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Changes in the degree of decay of lignocellulosic substrate used in a screening test of fungicidal wood preservatives
1977 - IRG/WP 287
This report contains results of investigations aimed at: a) determination of the effect of the kind of substrate and species of test fungus on quantitative changes in used samples prepared from spruce cardboard, and b) comparison of the threshold fungicidal values of come fungicides determined with accelerated method, with values obtained by block method. During performed investigations, the method described in Document No.: IRG/WP/262 was used. Assesment of decomposition degree was based on the loss of weight and amount of NaOH consumption by the substrate.
K Lutomski


Effects of alkali treatment on some mechanical and chemical properties of creosote treated oaks
1991 - IRG/WP 2366
To date, there is a lack of information on the effects of chemical treatment on the performance of creosote preservative treated oak sleepers. This factorial experiment was designed to analyze three main effects: species (Quercus alba and Quercus rubra) creosote treatment (treated and untreated), and alkali (NaOH) soaking (0, 1, and 10 percent). The modulus of elasticity (MOE) and fiber stress at proportional limit in compression perpendicular to grain, hardness modulus, surface hardness, alcohol-benzene extractives, hot-water extractives, 1% NaOH extractives, lignin, pentosans, holocellulose, and alpha-cellulose content were determined on specimens. The test results indicated that species, creosote treatment, and alkali soaking significantly affect both the mechanical and chemical properties of the oak sleepers.
P Chow, A J Reinschmidt, E J Barenberg, L C Chang


Multiscale modification on water resistance and dimensional stability of Populus cathayana by alkali lignin combined with heat treatment
2018 - IRG/WP 18-40826
The aim of this study was to enhance the water resistance and dimensional stability of fast growing wood by alkali lignin combined with heat treatment. Poplar (Populus cathayana) samples were first impregnated with alkali lignin solution and then subjected to heat treatment at 140, 160, and 180°C respectively for 2h. Properties of leachability, moisture adsorption and water absorption, contact angle, tangential and volumetric swelling for the control and modified samples were investigated. Moreover, the morphological and chemical alterations were analyzed by scanning electron microscopy (SEM), confocal laser scanning microscopy (CLSM) and Fourier transform infrared (FTIR) spectroscopy. The results indicated that all of the alkali lignin treated wood showed a great leaching resistance. What’s more, alkali lignin treatment was capable of improving surface hydrophobicity and decreasing moisture and water uptake and thus the dimensional instability of modified wood. These changes were more obvious as the heat-treating temperature increased. The results of SEM, CLSM and FTIR suggested that the alkali lignin existed in cell lumen as well as cell wall of wood fibers and vessels, and small alkali lignin molecules may react with wood matrix. Results from this study could not only enrich the approach as well as reduce the cost of wood modification, but also achieve the aim of higher value application for industrial lignin.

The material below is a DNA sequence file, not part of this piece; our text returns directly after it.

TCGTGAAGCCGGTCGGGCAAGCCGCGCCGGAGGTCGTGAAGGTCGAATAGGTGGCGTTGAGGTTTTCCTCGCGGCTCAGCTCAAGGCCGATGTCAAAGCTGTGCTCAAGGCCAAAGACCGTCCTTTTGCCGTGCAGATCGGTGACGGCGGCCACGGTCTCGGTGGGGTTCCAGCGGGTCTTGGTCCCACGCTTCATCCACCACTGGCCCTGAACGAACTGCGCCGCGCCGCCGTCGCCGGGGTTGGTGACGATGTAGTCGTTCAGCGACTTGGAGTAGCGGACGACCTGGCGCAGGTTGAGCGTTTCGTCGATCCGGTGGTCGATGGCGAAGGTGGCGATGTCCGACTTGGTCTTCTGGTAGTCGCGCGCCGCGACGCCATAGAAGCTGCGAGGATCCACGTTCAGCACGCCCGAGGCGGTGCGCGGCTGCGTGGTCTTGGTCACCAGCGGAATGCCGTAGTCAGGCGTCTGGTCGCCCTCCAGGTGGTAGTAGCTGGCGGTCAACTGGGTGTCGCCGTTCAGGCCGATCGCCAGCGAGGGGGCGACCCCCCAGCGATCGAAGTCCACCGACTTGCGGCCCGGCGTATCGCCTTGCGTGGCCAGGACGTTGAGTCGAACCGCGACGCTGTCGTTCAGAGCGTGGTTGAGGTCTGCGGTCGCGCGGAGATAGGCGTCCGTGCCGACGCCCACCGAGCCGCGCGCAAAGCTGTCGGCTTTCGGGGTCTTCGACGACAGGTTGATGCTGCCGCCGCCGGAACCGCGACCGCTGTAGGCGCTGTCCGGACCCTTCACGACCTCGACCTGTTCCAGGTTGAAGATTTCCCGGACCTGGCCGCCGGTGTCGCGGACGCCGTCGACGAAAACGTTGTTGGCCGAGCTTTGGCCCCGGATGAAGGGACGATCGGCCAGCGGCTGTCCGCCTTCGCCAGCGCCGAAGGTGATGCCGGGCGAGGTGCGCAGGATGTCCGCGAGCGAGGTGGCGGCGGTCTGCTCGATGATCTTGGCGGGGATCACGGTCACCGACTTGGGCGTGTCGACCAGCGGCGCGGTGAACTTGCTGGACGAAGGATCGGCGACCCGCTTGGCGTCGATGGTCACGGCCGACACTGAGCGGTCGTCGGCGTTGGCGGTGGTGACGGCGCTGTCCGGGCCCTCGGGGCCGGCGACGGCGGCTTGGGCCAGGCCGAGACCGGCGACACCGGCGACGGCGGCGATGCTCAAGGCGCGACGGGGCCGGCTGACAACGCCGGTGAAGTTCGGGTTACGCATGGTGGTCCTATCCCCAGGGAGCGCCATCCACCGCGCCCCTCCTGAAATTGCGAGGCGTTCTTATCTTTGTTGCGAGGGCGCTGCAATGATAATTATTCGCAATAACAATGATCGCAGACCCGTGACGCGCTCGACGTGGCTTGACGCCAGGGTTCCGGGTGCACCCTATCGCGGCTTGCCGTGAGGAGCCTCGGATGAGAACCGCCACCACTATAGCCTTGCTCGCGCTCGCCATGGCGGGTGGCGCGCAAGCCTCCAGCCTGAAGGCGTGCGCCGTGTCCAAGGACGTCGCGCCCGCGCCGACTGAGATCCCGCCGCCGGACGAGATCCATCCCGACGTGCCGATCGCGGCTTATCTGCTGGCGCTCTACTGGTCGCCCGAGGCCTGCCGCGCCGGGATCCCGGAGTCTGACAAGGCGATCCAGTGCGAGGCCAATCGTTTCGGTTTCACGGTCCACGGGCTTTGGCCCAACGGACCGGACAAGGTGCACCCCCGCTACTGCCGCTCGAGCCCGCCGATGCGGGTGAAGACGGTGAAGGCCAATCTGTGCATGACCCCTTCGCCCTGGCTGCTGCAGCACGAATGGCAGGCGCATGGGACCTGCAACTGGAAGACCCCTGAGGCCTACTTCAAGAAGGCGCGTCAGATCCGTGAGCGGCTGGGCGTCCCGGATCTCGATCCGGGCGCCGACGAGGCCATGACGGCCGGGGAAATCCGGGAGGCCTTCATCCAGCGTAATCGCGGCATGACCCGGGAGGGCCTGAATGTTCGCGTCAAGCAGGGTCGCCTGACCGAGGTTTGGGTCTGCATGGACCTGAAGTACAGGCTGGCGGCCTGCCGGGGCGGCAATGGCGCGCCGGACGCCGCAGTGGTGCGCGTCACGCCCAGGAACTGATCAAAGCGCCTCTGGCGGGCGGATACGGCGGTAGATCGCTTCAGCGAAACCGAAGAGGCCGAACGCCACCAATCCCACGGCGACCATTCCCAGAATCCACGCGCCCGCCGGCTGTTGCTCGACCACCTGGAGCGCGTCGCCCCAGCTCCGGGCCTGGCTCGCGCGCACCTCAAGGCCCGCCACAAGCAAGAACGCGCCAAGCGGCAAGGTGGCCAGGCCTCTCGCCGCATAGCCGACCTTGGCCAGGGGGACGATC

H Zhou, J Li, E Ma